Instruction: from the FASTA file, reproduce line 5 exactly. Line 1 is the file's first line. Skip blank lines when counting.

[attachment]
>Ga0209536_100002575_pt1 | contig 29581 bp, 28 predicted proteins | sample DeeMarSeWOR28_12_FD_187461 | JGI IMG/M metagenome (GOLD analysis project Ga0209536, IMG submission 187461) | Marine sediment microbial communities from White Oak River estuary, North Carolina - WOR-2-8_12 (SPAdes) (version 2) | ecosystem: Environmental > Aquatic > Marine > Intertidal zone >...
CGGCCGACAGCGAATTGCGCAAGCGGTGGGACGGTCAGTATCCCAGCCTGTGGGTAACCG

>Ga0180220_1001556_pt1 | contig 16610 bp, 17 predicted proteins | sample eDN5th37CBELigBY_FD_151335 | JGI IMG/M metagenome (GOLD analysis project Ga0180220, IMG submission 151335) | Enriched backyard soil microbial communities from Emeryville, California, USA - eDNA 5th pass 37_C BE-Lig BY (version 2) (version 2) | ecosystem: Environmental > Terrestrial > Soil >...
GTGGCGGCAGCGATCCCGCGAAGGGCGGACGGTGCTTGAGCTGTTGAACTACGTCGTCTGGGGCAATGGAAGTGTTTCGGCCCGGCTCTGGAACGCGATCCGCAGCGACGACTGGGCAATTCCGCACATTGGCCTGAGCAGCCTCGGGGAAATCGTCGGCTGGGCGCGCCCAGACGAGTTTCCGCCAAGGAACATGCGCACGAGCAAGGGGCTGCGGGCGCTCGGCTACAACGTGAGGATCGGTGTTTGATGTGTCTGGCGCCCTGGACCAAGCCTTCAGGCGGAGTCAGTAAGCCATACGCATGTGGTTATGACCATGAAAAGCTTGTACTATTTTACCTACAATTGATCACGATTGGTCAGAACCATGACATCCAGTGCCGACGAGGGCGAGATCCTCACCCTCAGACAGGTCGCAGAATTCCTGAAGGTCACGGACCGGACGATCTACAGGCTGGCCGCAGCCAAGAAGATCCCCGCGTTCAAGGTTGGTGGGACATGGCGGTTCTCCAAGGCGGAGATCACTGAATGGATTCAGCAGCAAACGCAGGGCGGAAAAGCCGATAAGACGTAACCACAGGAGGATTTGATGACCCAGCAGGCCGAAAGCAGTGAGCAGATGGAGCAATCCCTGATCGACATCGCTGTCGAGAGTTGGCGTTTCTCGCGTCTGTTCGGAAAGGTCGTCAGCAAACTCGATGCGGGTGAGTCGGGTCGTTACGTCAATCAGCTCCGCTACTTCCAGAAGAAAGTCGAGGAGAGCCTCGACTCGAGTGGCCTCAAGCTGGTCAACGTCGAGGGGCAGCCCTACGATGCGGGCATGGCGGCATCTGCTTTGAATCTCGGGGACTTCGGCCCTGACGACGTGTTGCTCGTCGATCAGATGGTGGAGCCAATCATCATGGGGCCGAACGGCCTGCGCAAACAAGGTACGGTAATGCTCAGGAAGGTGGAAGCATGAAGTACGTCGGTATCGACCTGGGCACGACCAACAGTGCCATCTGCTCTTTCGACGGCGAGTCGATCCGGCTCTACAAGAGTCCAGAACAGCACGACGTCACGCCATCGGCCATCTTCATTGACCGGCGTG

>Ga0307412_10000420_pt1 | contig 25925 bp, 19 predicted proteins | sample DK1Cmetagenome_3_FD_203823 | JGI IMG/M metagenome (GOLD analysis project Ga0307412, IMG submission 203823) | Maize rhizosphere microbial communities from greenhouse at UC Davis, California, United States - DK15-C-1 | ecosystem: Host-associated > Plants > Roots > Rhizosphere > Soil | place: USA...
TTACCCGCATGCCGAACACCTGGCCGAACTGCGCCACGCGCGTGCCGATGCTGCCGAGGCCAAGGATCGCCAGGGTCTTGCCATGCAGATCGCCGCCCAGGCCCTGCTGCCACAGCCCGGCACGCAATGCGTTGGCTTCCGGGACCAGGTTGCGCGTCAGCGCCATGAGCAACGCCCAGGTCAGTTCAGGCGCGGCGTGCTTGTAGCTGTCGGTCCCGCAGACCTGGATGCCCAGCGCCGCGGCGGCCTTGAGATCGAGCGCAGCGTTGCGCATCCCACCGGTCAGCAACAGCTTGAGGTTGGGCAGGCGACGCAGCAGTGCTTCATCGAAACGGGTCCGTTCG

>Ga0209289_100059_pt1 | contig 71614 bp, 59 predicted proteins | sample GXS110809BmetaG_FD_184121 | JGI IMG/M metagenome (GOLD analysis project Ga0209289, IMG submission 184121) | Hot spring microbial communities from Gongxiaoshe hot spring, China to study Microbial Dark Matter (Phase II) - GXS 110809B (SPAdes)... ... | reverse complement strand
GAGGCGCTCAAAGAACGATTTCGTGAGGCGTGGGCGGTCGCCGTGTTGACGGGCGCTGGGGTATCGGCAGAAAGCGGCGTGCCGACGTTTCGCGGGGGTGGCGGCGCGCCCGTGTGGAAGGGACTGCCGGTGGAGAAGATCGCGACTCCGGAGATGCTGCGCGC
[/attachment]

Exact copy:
>Ga0307412_10000420_pt1 | contig 25925 bp, 19 predicted proteins | sample DK1Cmetagenome_3_FD_203823 | JGI IMG/M metagenome (GOLD analysis project Ga0307412, IMG submission 203823) | Maize rhizosphere microbial communities from greenhouse at UC Davis, California, United States - DK15-C-1 | ecosystem: Host-associated > Plants > Roots > Rhizosphere > Soil | place: USA...